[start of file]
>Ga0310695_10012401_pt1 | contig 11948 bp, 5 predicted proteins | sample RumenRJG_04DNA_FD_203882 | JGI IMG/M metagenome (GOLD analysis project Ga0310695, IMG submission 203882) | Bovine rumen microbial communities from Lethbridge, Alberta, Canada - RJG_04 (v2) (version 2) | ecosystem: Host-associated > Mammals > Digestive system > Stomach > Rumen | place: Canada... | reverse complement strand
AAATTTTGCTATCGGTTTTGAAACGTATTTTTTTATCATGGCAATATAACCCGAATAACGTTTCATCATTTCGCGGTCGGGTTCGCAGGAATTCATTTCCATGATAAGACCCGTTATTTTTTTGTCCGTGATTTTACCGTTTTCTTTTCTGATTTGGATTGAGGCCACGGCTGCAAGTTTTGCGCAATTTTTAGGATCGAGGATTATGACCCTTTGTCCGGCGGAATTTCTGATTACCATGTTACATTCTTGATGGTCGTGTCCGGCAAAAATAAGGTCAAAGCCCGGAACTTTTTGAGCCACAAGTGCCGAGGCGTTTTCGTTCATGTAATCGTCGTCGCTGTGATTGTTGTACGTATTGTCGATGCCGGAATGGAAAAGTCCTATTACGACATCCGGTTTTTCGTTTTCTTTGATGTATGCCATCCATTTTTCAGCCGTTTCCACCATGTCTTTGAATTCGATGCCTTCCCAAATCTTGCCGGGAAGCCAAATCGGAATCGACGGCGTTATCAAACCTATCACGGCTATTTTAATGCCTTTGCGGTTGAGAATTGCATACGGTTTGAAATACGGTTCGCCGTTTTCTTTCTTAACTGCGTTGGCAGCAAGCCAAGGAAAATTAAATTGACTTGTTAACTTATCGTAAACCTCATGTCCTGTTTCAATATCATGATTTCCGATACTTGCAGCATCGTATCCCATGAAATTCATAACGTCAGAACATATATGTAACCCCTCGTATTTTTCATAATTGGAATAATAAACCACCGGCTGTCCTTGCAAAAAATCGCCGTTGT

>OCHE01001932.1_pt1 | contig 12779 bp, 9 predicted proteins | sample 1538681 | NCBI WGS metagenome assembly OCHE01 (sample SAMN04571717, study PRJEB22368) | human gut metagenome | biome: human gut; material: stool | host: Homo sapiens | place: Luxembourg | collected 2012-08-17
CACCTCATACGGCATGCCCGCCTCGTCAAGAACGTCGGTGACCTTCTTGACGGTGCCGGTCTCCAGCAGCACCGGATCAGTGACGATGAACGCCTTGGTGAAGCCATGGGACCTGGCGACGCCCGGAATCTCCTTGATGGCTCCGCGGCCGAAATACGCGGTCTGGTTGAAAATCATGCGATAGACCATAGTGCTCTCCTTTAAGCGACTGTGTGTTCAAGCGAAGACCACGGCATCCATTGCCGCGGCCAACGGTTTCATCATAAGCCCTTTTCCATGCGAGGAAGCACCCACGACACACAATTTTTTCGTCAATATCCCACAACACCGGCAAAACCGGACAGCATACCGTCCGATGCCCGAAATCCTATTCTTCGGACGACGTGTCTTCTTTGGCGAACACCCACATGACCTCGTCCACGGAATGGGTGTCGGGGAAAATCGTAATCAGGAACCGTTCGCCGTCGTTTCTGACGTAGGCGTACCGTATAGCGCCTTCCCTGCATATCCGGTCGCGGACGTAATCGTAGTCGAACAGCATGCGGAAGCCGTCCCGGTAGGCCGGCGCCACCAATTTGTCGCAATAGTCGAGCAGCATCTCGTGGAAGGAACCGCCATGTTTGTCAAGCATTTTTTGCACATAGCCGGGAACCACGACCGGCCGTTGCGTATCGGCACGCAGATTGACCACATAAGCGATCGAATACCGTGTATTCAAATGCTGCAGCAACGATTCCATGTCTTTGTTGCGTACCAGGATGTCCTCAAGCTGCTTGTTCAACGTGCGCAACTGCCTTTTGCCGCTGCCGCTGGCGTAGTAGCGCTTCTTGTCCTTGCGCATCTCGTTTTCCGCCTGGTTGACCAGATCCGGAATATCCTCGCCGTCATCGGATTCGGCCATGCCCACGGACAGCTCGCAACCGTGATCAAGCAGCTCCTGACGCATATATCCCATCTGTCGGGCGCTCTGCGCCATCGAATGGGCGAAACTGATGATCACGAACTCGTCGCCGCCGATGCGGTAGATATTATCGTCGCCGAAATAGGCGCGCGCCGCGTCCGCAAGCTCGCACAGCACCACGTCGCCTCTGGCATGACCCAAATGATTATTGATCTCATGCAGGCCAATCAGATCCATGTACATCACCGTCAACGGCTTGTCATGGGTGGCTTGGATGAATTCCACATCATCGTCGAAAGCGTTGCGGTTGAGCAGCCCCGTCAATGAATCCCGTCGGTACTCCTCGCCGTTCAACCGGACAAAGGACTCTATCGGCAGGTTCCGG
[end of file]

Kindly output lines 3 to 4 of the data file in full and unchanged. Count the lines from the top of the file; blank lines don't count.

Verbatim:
>OCHE01001932.1_pt1 | contig 12779 bp, 9 predicted proteins | sample 1538681 | NCBI WGS metagenome assembly OCHE01 (sample SAMN04571717, study PRJEB22368) | human gut metagenome | biome: human gut; material: stool | host: Homo sapiens | place: Luxembourg | collected 2012-08-17
CACCTCATACGGCATGCCCGCCTCGTCAAGAACGTCGGTGACCTTCTTGACGGTGCCGGTCTCCAGCAGCACCGGATCAGTGACGATGAACGCCTTGGTGAAGCCATGGGACCTGGCGACGCCCGGAATCTCCTTGATGGCTCCGCGGCCGAAATACGCGGTCTGGTTGAAAATCATGCGATAGACCATAGTGCTCTCCTTTAAGCGACTGTGTGTTCAAGCGAAGACCACGGCATCCATTGCCGCGGCCAACGGTTTCATCATAAGCCCTTTTCCATGCGAGGAAGCACCCACGACACACAATTTTTTCGTCAATATCCCACAACACCGGCAAAACCGGACAGCATACCGTCCGATGCCCGAAATCCTATTCTTCGGACGACGTGTCTTCTTTGGCGAACACCCACATGACCTCGTCCACGGAATGGGTGTCGGGGAAAATCGTAATCAGGAACCGTTCGCCGTCGTTTCTGACGTAGGCGTACCGTATAGCGCCTTCCCTGCATATCCGGTCGCGGACGTAATCGTAGTCGAACAGCATGCGGAAGCCGTCCCGGTAGGCCGGCGCCACCAATTTGTCGCAATAGTCGAGCAGCATCTCGTGGAAGGAACCGCCATGTTTGTCAAGCATTTTTTGCACATAGCCGGGAACCACGACCGGCCGTTGCGTATCGGCACGCAGATTGACCACATAAGCGATCGAATACCGTGTATTCAAATGCTGCAGCAACGATTCCATGTCTTTGTTGCGTACCAGGATGTCCTCAAGCTGCTTGTTCAACGTGCGCAACTGCCTTTTGCCGCTGCCGCTGGCGTAGTAGCGCTTCTTGTCCTTGCGCATCTCGTTTTCCGCCTGGTTGACCAGATCCGGAATATCCTCGCCGTCATCGGATTCGGCCATGCCCACGGACAGCTCGCAACCGTGATCAAGCAGCTCCTGACGCATATATCCCATCTGTCGGGCGCTCTGCGCCATCGAATGGGCGAAACTGATGATCACGAACTCGTCGCCGCCGATGCGGTAGATATTATCGTCGCCGAAATAGGCGCGCGCCGCGTCCGCAAGCTCGCACAGCACCACGTCGCCTCTGGCATGACCCAAATGATTATTGATCTCATGCAGGCCAATCAGATCCATGTACATCACCGTCAACGGCTTGTCATGGGTGGCTTGGATGAATTCCACATCATCGTCGAAAGCGTTGCGGTTGAGCAGCCCCGTCAATGAATCCCGTCGGTACTCCTCGCCGTTCAACCGGACAAAGGACTCTATCGGCAGGTTCCGG